Once the time to amend a pleading as a matter of course elapses, a plaintiff may amend the complaint only by leave of the court or by written consent of the adverse party. FED. R. CIV. P. 15(a)(2); Foman v. Davis, 371 U.S. 178, 182 (1962). The grant or denial of leave lies in the sound discretion of the district court. Firestone v. Firestone, 76 F.3d 1205, 1208 (D.C. Cir. 1996). The court must, however, heed Rule 15's mandate that leave is to be "freely given when justice so requires." Id.; see also Caribbean Broad. Sys., Ltd. v. Cable & Wireless P.L.C., 148 F.3d 1080, 1083 (D.C. Cir. 1998). Indeed, "[i]f the underlying facts or circumstances relied upon by a plaintiff may be a proper subject of relief, he ought to be afforded an opportunity to test his claim on the merits." Foman, 371 U.S. at 182. Denial of leave to amend therefore constitutes an abuse of discretion unless the court gives sufficient reason, such as futility of amendment, undue delay, bad faith, dilatory motive, undue prejudice or repeated failure to cure deficiencies by previous amendments. Id.; Caribbean Broad. Sys., 148 F.3d at 1083.

B. The Court Grants the Plaintiff Leave to Amend His Complaint

The plaintiff currently seeks leave to amend his complaint to add as defendants those unknown MPD detectives who are allegedly responsible for executing the search warrant. Pl.'s Mot. to Amend at 2. The defendants argue in their opposition that this court should deny the motion "due to the futility of the amendment and undue delay." Defs.' Opp'n ¶ 3.

Pro se plaintiffs are generally subject to less stringent standards in filing and maintaining their lawsuits than those plaintiffs who are represented by lawyers. See Haines v. Kerner, 404 U.S. 519, 520 (1972). In particular, "[p]ro se litigants are afforded more latitude than litigants represented by counsel to correct defects in . . . pleadings." Moore v. Agency for Int'l. Dev., 994 F.2d 874, 876-77 (D.C. Cir. 1993) (citing Haines, 404 U.S. at 520). The practice of freely giving leave to amend is thus "particularly appropriate" where pro se litigants are concerned. Kidd v. Howard Univ. Sch. of Law, 2007 WL 1821159, at *2 (D.D.C. June 25, 2007) (quoting Wyant v. Crittenden, 113 F.2d 170, 175 (D.C. Cir. 1940)).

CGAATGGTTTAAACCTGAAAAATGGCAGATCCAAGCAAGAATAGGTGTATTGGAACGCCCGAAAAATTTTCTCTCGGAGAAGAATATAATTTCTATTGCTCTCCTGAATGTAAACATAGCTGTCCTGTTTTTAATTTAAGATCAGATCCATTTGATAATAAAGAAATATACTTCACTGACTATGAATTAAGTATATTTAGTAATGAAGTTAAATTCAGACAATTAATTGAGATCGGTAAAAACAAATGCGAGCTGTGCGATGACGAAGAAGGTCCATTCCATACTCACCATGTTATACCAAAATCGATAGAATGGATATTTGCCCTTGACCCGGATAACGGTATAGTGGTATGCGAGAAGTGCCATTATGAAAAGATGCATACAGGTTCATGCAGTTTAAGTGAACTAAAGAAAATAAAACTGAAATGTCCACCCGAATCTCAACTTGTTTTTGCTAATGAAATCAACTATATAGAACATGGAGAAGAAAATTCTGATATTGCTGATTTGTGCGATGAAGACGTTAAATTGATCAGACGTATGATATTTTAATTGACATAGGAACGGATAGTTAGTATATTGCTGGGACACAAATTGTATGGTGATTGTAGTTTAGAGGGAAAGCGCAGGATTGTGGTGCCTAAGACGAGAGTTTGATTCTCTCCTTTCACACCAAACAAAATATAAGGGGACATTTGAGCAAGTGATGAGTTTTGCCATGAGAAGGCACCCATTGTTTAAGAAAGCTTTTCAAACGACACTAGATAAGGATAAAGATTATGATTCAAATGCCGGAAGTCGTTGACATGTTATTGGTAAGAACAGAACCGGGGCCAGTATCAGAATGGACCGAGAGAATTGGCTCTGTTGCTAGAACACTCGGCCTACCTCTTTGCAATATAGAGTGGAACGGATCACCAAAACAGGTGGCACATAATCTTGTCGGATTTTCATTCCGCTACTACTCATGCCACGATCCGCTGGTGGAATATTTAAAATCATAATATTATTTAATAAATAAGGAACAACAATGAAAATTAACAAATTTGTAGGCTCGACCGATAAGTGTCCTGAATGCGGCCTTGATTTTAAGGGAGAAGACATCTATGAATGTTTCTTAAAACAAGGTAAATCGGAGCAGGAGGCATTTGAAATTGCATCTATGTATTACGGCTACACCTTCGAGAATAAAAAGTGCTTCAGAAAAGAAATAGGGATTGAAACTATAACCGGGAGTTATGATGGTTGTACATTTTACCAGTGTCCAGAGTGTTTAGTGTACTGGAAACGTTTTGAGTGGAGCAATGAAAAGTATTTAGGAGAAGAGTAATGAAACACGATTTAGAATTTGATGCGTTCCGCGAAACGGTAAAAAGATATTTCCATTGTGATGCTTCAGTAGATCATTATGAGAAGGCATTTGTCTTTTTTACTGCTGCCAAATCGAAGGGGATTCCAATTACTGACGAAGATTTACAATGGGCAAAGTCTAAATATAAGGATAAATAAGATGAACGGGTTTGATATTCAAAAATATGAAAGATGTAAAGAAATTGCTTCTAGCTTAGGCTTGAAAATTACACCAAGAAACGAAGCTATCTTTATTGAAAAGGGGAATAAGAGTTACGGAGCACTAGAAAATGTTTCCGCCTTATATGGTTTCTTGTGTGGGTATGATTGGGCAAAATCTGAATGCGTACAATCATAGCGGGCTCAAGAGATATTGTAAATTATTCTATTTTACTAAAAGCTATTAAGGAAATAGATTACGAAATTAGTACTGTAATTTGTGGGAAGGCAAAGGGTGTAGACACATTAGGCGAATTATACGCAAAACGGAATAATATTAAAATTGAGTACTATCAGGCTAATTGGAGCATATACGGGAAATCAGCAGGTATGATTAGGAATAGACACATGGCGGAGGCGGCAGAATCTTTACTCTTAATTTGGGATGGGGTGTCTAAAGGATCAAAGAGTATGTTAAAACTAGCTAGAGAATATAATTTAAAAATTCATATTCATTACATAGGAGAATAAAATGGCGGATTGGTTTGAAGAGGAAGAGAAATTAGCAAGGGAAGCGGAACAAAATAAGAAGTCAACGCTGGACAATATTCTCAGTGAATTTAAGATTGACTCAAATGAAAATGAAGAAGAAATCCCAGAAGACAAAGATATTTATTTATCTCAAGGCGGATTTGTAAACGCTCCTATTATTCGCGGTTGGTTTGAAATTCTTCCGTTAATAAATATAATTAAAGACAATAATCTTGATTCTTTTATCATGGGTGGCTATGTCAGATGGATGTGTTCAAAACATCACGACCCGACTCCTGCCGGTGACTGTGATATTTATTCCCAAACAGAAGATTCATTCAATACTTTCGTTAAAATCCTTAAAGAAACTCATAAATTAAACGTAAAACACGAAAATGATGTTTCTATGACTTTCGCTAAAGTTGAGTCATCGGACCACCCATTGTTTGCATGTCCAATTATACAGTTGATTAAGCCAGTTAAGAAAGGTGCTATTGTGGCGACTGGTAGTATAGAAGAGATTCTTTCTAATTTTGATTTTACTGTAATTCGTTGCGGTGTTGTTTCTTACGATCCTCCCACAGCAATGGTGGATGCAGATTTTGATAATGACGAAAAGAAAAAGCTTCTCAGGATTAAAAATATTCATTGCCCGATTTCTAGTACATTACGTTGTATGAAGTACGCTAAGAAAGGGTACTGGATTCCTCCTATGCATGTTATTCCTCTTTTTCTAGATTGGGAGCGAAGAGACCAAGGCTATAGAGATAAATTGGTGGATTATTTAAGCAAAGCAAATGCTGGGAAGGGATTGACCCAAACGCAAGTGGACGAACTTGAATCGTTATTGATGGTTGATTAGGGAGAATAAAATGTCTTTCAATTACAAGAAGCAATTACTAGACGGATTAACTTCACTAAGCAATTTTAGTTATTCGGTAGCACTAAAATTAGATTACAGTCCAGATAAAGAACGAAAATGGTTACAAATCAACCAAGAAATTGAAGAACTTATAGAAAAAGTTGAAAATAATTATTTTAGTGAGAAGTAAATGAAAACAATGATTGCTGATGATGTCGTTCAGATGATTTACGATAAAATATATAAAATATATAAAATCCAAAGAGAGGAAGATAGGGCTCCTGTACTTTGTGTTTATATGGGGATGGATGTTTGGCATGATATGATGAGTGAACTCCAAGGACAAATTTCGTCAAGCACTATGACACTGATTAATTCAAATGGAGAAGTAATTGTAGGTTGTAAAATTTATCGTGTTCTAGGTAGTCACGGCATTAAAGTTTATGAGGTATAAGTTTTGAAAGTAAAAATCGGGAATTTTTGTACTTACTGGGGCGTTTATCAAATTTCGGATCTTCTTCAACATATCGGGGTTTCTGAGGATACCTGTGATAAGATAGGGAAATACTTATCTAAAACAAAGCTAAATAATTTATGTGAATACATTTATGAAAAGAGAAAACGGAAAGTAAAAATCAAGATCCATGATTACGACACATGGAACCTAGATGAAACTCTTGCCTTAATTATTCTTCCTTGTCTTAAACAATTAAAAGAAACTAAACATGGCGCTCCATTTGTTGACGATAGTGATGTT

Here, the defendants argue in their motion for judgment as a matter of law that the plaintiff's claim should be dismissed because it fails to name as a defendant the officer who actually conducted the search. Defs.' Mot. for J. as a Matter of Law at 10. The plaintiff's proposed amendment aims to rectify this error by adding the unknown officer who executed the search warrant. Pl.'s Mot. To Amend at 2. Notwithstanding the clear reason behind the plaintiff's motion, the defendants assert that the proposed amendment would be futile and that it would cause undue delay. Defs. Opp'n ¶ 3. The defendants, however, do not substantiate these conclusory allegations with any analysis or relevant case law. See generally id. Although the plaintiff has been less than diligent in prosecuting this action, the court is mindful that the plaintiff, as a pro se litigant, should be afforded more latitude than would be extended a party represented by counsel. In the absence of any showing that the proposed amendment would be futile or unduly prejudicial, the court grants the plaintiff's motion.

Because the court grants leave to amend the complaint, the defendants' motion for judgment as a matter of law is denied as moot. See Gray v. D.C. Pub. Schs., 688 F. Supp. 2d 1, 6 (D.D.C. 2010).

IV. CONCLUSION

For the foregoing reasons, the court grants the plaintiff's motion for leave to file a second amended complaint. In addition, the defendants' motion for judgment as a matter of law is denied as moot. An Order consistent with this Memorandum Opinion is separately and contemporaneously issued this 11th day of August, 2011.

20110811